Reputable sphynx breeders have long waitlists and get referrals from national and regional sphynx clubs, cat shows, and word of mouth from veterinarians and other satisfied consumers. They don’t need to seek out buyers by placing online ads on Craig’s list or Kijiji (CA) or through social media sites. 

Reputable sphynx breeders are registered and listed in cat registries like TICA or CFA, although these entities do not vouch for the authenticity of any sphynx cat cattery listed on their site.

Breeding sphynx cats is a huge responsibility.

Ethical sphynx breeders invest a lot of time and money into caring for their sphynx cats and kittens. They research continuously and do health screening and genetic tests thoroughly to choose which are the best sphynx cats to breed. Reputable sphynx breeders are very involved in the breed and sphynx groups and participate in cat shows and competitions. Sphynx cats are a huge part of their lives; they are not breeding as a hobby.  These people have a deep passion for the sphynx breed and care about bettering the breed, and screen potential buyers carefully. Reputable sphynx breeders do it for the love of the breed, not for money.

A responsible sphynx breeder does not have a large number of cats in their premises than what they can provide for, or have more than the amount of animals allowed within the law.


An ethical sphynx breeder strives to better the sphynx breed, which is a complicated process. No sphynx breeder can do that properly if they are simultaneously breeding multiple breeds of cats and dogs. An ethical and responsible sphynx breeder does not outcross the sphynx with other breeds to make hybrid cats like the elf, dwelf, or bambino cat, just for their unusual appearances. These new hybrids are not proven to be healthy and are often sold as sphynx cats, but elf cats are not purebred sphynx cats with curled ears and bambino cats are not purebred sphynx cats with short legs. These hybrid sphynx outcrosses are “experimental elf,”experimental dwelf,” and “experimental bambino” cats that are new breeds in development, that are not acknowledged or approved of by TICA. 

It is time-consuming for a responsible sphynx breeder and cattery to do proper DNA and health testing to determine which traits the parent cats have and how that will affect their offspring, before choosing the best and healthiest cats to breed. They may only have a couple litters per year, whereas kitty mills and back yard breeders will constantly have hairless kittens for sale. Backyard breeders and bad sphynx breeders take shortcuts and do not do proper testing or adhere to proper breeding standards in order to have a quick turn-around of sphynx kittens and hybrid outcross elf, dwelf, and bambino cats just to make money faster.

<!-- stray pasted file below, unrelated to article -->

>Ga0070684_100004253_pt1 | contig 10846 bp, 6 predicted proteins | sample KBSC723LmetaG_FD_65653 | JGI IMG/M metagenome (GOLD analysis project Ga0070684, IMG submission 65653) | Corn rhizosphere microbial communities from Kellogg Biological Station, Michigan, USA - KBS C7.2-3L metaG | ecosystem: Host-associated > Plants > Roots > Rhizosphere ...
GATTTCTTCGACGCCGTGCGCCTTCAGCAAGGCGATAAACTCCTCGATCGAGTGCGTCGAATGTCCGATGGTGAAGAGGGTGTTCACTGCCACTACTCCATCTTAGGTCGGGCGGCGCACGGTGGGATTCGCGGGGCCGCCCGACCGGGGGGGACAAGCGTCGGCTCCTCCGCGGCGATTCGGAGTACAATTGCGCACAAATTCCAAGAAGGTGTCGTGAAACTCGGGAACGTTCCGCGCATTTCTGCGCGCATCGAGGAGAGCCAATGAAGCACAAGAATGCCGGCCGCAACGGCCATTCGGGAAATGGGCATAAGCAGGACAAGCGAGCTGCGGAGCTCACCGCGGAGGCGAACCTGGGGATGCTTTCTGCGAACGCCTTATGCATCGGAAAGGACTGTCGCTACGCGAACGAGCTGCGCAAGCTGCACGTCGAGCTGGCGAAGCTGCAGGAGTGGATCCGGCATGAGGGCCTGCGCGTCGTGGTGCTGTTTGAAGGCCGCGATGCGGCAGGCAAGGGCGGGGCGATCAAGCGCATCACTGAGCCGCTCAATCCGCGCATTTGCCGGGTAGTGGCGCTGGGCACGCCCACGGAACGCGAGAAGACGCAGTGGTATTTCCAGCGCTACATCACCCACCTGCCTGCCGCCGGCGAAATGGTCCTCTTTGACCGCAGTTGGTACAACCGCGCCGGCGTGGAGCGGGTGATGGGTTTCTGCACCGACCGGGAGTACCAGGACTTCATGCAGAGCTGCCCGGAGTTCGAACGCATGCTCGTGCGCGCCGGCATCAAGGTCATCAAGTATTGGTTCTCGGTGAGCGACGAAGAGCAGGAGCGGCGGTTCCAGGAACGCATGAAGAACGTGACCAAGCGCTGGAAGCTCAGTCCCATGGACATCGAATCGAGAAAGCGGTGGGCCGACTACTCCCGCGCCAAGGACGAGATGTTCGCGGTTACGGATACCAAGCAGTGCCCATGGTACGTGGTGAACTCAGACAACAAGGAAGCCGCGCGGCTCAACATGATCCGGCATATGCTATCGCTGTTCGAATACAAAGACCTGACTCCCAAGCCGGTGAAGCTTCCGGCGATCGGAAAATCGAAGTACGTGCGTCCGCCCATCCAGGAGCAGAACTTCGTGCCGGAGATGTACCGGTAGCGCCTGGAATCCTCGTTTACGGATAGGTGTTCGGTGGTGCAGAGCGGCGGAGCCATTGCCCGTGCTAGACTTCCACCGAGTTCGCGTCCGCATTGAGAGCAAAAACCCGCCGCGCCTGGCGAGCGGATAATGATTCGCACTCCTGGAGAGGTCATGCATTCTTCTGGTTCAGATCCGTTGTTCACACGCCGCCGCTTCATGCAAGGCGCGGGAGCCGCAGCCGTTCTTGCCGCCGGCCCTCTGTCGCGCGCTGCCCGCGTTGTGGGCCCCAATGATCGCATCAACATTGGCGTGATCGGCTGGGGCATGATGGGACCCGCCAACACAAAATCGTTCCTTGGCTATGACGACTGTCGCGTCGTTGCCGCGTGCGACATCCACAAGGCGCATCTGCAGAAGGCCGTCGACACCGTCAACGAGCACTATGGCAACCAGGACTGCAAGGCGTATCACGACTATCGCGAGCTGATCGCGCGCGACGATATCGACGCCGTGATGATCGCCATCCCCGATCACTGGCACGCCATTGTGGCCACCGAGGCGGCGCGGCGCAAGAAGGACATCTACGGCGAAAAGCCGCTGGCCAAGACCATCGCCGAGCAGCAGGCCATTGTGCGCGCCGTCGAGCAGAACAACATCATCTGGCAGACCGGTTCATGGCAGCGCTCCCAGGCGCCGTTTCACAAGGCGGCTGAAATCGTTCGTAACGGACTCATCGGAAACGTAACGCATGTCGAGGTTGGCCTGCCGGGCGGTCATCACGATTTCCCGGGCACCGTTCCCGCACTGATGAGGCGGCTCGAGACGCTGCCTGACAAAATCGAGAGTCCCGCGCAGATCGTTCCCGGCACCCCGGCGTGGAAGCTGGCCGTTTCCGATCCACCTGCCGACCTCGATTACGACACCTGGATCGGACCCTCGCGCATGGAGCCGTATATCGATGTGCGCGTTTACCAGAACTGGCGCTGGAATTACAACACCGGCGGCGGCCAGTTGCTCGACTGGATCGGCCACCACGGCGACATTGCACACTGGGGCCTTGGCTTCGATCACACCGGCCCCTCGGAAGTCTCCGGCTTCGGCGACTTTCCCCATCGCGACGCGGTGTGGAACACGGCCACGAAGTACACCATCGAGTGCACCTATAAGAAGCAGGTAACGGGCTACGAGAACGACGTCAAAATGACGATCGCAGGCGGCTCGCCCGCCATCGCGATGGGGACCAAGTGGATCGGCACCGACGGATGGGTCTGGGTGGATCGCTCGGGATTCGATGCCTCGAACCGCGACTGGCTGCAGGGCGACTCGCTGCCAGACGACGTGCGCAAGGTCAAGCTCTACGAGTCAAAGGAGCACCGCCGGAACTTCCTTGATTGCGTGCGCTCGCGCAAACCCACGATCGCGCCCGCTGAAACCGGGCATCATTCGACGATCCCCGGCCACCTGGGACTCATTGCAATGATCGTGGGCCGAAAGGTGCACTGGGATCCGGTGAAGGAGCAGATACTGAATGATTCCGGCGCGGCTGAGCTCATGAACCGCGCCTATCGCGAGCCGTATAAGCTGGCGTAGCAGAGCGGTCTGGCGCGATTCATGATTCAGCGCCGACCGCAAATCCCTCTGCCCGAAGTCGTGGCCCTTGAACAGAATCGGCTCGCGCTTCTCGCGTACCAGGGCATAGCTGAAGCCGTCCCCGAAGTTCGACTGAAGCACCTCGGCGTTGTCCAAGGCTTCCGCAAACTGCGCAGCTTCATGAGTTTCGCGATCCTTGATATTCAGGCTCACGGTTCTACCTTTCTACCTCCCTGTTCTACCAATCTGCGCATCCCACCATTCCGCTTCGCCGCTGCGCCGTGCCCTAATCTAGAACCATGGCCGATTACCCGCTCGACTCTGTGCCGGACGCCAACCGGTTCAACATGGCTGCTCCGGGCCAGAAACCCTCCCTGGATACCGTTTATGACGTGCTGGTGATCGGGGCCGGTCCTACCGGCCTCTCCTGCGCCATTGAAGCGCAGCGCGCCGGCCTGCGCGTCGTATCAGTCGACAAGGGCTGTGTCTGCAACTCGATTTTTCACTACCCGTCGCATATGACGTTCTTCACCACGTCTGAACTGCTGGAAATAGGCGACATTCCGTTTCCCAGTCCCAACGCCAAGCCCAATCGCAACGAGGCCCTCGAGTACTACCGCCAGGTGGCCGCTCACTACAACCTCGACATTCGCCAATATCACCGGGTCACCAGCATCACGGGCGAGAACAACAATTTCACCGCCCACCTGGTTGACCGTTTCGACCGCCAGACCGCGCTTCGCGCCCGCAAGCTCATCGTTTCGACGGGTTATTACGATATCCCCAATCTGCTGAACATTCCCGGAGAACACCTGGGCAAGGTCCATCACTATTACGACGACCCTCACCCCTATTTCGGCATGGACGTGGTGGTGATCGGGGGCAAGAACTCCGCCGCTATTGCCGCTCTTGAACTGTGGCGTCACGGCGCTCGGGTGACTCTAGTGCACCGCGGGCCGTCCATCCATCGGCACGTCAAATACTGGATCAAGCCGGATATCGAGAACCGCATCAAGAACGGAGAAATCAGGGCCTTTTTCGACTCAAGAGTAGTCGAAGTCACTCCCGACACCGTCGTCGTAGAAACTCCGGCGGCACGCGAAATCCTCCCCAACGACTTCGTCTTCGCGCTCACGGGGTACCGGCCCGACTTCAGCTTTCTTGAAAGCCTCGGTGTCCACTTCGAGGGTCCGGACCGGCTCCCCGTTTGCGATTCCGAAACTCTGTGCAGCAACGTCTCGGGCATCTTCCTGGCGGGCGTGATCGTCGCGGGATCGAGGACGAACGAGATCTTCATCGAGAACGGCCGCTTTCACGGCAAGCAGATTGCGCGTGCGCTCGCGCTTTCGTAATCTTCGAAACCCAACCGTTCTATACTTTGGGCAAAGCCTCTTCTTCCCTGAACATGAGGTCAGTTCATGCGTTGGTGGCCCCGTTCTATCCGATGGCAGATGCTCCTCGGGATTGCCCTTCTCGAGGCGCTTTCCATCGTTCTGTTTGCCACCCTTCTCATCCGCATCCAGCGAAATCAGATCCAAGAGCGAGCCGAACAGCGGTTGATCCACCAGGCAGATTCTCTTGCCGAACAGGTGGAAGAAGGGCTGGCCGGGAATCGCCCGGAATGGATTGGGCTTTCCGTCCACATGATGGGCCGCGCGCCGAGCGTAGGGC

A reputable sphynx breeder will talk openly with buyers about their breeding program, ethics and practices, and will have a working knowledge of genetics and will disclose the genetic disorders prevalent in the sphynx and hairless breeds and will explain how they are working to prevent them.

A responsible sphynx breeder does DNA and health testing to screen their breeding stock for relevant genetic disorders like HCM, and won’t breed sphynx cats under two years of age, strictly because certain diseases and conditions develop within the first two years. Otherwise, if a sphynx cat had several litters and then at age two is diagnosed with HCM or hip dysplasia, how many kittens were already born and affected by this?

An ethical sphynx breeder will spay or neuter any breeding cats diagnosed with HCM, hip dysplasia or any other health issues and remove them from their breeding programs, and notify and disclose to buyers of kittens born from these cats about the diagnosis and health issues that manifested. 

Since hip dysplasia is prevalent in the devon rex cat, which is in most, if not all sphynx lines, every sphynx breeder should have all parent’s cats hips and knees checked, as well as each kitten’s hips and knees checked at the time of neutering before adoption. 


Do not be left with empty pockets and a broken heart after bringing a sphynx or elf kitten or cat home that might develop serious health issue; hereditary or other sometimes fatal defects. Not all sphynx breeders are equal! Do your research well and be thorough. Choose your sphynx breeder carefully.



If you have a sphynx, elf, dwelf, or bambino cat in your family, please take the time to share with us about your cat’s health and your experience with your breeder. Join us in maintaining a current database of reputable breeders and the bad breeders for buyers to avoid. Let’s unite to stop the backyard breeders who care nothing about the health and welfare of these precious kitten’s lives, it’s all about money and profit for them You can make a difference! Your communication with us is strictly private and confidential.